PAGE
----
I was unable to be in Toronto at noontime on Thursday to accept the Journalist of the Year award at the National Jazz Awards, so I wanted to use this space to thank everyone who voted for me and, particularly, the editors I have worked with in the past year: Pete Gershon, who welcomed me into the family at Signal To Noise in 2008; Aaron Cohen, associate editor at DownBeat; and Jason Koransky, who has edited DownBeat for the past decade. Jason is leaving his post this week to pursue a career in law, so I want to make special mention of him for giving me some great assignments over the past 10 years.
The jazz community in Canada is small enough that it's possible to have at least a passing acquaintance with almost everyone in it, and that extends to the journalists who report on the music. Several of the contenders for the award are friends. Len Dobbin always greets me with a warm hug when we meet, and his stories from the heyday of bop are welcome touchstones to earlier generations of jazz musicians. I shared the jazz columnist duties at the Ottawa Citizen with Peter Hum for 10 years and have watched happily as he has gained a larger audience for both his writing—his blog is one of the best in the business—and his piano playing. Mark Miller is one of my personal heroes—not just for his keen critical eye/ear and elegant writing, but for his tireless ability to get jazz into the editorial mix at the Globe and Mail for decades.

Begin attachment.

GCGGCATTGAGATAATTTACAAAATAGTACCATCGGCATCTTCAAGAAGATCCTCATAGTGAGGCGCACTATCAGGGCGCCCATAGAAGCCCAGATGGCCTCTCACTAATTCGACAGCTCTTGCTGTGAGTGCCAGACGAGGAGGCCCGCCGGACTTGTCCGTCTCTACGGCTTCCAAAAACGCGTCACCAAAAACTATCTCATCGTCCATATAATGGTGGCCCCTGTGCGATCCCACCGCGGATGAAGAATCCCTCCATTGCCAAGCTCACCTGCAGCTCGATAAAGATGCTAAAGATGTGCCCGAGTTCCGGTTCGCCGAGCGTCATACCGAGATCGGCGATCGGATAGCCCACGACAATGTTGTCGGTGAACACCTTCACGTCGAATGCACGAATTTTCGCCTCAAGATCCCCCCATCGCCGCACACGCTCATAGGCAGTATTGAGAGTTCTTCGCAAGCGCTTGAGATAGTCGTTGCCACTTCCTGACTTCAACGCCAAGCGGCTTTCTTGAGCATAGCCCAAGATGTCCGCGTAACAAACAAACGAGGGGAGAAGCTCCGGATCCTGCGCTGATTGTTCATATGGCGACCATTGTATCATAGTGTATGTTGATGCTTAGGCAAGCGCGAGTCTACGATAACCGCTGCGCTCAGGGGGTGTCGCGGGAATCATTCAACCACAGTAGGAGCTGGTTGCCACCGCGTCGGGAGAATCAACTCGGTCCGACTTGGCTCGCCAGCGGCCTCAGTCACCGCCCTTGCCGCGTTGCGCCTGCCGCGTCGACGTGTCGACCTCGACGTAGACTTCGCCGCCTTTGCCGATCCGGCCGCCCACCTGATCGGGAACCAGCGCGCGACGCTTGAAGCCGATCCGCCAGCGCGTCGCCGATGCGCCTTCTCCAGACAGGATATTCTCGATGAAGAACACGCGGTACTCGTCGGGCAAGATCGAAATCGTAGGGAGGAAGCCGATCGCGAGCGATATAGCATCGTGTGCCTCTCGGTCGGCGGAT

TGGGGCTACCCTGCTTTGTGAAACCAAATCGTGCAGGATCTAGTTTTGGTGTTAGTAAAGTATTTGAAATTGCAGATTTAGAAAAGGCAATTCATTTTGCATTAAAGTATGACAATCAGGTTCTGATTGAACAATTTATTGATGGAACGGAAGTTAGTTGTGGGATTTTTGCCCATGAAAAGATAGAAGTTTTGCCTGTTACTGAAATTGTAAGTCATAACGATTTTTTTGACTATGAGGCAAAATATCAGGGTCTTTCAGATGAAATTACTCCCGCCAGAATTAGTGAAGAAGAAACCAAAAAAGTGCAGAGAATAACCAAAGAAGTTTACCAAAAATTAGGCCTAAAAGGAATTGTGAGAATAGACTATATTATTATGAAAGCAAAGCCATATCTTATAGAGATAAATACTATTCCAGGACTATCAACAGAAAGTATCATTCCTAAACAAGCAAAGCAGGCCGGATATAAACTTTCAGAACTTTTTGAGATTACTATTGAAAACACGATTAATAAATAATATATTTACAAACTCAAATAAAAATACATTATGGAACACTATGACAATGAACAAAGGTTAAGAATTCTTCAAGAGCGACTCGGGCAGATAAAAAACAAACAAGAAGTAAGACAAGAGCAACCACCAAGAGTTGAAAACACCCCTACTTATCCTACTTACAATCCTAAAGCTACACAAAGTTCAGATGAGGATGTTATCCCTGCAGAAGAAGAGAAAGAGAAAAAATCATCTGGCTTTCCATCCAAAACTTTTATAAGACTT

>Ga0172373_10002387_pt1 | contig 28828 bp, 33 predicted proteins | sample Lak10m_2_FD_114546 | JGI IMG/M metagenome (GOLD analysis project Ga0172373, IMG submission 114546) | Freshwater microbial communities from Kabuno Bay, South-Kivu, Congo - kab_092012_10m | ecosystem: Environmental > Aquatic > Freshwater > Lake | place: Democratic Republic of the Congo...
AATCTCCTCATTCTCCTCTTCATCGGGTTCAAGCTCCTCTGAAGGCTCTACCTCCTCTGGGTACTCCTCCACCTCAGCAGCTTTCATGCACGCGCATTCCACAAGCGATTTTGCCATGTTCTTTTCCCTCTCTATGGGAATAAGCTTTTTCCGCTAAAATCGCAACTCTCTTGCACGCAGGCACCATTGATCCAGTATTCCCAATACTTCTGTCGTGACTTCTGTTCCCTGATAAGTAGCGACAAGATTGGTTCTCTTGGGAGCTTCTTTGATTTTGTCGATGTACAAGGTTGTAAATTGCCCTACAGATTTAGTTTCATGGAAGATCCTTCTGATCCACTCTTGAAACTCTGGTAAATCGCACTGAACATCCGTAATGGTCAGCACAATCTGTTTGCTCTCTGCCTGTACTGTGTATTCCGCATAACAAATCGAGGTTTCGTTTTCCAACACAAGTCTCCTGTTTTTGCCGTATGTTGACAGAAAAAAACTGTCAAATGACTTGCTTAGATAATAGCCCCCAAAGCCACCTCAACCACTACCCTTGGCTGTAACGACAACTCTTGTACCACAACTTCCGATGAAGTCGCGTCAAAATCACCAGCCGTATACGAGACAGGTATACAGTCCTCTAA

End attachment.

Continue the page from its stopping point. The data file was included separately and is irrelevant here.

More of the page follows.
Thanks, as well, to Bill King, who has worked very hard to transform the National Jazz Awards into a truly pan-Canadian awards program. Clearly, there is still a lot of room for more recognition of artists from Atlantic Canada, Quebec and the western provinces, but with more than 7200 online voters the NJAs have taken a big jump this year. Bill is a strong cheerleader for jazz in this country, and his annual showcase covered a nice arc of generations, from Montreal icon Vic Vogel to bright light Darcy James Argue.